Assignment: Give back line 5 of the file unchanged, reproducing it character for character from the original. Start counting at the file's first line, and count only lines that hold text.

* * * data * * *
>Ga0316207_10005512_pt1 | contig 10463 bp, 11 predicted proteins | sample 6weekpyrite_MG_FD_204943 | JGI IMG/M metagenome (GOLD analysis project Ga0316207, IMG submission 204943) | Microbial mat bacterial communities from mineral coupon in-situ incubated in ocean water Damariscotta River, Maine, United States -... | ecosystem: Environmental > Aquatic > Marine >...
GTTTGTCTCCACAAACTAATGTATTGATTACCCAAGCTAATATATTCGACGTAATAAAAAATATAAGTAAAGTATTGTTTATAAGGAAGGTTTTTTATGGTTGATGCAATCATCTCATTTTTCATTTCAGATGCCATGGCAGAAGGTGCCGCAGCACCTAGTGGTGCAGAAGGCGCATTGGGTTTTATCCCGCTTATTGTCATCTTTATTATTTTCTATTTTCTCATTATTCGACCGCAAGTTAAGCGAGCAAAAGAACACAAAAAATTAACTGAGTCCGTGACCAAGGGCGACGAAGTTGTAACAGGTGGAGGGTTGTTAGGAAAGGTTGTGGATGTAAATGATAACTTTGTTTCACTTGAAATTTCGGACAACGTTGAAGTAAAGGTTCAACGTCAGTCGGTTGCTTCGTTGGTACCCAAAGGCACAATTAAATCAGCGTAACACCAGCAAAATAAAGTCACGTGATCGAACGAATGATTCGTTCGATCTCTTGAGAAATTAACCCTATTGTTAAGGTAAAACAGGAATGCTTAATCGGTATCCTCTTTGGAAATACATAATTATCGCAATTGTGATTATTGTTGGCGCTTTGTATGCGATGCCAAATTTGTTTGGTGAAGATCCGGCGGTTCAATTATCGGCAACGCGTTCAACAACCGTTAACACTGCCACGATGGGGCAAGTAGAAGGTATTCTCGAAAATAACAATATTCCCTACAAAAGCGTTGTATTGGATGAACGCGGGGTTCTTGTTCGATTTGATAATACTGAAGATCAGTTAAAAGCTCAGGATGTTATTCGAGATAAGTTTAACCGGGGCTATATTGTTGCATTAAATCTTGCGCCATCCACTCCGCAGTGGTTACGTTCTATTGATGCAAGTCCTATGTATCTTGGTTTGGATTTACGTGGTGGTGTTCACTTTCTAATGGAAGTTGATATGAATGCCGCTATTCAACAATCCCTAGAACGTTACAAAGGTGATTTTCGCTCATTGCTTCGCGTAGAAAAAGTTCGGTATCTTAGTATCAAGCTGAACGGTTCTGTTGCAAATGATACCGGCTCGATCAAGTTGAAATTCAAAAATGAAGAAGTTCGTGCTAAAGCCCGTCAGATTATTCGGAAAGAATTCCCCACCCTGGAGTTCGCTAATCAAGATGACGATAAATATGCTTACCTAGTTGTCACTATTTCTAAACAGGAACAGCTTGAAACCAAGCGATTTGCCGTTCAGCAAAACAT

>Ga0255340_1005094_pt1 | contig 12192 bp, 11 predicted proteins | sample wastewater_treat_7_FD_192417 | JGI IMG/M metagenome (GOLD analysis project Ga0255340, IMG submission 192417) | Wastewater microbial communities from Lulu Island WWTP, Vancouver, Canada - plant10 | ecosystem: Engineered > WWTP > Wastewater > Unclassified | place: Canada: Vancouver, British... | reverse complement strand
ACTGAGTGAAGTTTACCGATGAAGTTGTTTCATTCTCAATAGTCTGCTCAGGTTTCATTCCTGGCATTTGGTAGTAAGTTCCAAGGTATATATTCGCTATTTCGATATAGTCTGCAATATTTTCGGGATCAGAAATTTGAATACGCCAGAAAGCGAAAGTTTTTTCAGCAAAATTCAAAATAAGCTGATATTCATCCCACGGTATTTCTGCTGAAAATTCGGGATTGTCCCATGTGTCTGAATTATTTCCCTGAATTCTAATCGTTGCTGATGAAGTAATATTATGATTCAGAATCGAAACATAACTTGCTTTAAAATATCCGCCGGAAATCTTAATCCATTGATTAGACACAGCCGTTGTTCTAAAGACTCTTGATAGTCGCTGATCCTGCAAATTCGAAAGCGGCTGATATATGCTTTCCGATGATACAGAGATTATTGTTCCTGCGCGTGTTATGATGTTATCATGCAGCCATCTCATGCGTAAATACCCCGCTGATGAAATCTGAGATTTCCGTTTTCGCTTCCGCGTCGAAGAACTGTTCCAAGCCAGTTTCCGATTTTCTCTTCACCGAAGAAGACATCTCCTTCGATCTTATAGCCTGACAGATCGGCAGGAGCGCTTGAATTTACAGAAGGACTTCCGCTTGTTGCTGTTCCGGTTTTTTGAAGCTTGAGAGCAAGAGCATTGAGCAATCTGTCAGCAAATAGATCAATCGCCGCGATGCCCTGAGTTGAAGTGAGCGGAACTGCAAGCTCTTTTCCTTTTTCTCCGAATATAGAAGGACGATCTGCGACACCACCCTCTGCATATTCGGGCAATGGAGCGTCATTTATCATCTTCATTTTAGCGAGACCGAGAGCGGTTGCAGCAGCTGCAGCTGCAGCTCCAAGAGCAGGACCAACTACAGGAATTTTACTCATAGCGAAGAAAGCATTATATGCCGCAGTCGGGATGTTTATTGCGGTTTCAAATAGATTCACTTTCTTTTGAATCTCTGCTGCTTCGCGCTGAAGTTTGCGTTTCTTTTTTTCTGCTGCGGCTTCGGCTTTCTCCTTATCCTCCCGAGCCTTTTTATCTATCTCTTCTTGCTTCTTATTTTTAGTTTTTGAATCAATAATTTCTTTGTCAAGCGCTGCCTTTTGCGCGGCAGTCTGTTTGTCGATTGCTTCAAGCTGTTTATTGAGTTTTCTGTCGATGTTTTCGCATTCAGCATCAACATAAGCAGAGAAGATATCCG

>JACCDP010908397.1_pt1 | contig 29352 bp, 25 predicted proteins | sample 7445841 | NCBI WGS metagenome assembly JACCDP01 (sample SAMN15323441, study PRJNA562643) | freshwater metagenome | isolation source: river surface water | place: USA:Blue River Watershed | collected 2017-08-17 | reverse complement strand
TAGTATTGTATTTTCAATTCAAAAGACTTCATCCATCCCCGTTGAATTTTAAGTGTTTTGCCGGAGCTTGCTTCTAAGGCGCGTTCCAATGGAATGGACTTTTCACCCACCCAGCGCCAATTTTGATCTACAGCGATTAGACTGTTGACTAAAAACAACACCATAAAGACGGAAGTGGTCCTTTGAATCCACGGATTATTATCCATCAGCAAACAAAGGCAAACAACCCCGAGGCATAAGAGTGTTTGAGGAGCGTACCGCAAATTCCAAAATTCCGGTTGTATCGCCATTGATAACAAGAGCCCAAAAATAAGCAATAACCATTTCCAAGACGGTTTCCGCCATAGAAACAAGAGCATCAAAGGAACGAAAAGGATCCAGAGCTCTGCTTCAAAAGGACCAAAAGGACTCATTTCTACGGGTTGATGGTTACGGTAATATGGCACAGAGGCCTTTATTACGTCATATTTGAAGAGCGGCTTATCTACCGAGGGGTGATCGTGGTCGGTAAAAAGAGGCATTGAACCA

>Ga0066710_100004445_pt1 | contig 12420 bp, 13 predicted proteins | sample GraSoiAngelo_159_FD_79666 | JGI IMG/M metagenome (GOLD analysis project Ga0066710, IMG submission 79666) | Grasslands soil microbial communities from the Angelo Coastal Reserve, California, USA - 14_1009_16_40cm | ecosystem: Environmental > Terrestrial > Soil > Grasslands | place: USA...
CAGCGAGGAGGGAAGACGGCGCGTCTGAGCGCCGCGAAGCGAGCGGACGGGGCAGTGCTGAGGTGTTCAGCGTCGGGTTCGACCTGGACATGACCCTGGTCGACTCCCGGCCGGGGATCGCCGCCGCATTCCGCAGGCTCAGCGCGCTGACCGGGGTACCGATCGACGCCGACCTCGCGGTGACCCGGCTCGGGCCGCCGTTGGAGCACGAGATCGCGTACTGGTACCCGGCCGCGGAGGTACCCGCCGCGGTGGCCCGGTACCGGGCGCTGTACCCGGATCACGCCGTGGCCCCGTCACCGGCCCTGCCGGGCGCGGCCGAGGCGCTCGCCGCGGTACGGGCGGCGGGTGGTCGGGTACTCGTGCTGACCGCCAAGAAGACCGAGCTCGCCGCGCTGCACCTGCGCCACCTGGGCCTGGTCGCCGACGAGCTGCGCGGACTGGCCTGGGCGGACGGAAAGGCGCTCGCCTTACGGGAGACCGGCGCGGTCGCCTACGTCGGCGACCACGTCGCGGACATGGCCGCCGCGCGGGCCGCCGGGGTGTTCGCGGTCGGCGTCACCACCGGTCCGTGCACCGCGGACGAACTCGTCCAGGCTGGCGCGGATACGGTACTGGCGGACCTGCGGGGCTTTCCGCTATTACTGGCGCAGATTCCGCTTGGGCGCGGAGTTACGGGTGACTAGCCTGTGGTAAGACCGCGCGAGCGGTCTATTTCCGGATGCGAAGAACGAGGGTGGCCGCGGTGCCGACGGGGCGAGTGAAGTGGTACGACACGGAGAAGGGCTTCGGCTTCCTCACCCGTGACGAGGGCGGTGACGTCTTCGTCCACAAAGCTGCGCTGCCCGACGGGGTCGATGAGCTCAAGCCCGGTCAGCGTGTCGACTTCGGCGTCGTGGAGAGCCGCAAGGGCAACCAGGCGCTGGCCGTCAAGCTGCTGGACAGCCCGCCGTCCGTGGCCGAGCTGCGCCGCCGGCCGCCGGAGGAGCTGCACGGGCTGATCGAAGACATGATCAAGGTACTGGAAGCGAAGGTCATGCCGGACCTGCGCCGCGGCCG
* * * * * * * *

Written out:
>JACCDP010908397.1_pt1 | contig 29352 bp, 25 predicted proteins | sample 7445841 | NCBI WGS metagenome assembly JACCDP01 (sample SAMN15323441, study PRJNA562643) | freshwater metagenome | isolation source: river surface water | place: USA:Blue River Watershed | collected 2017-08-17 | reverse complement strand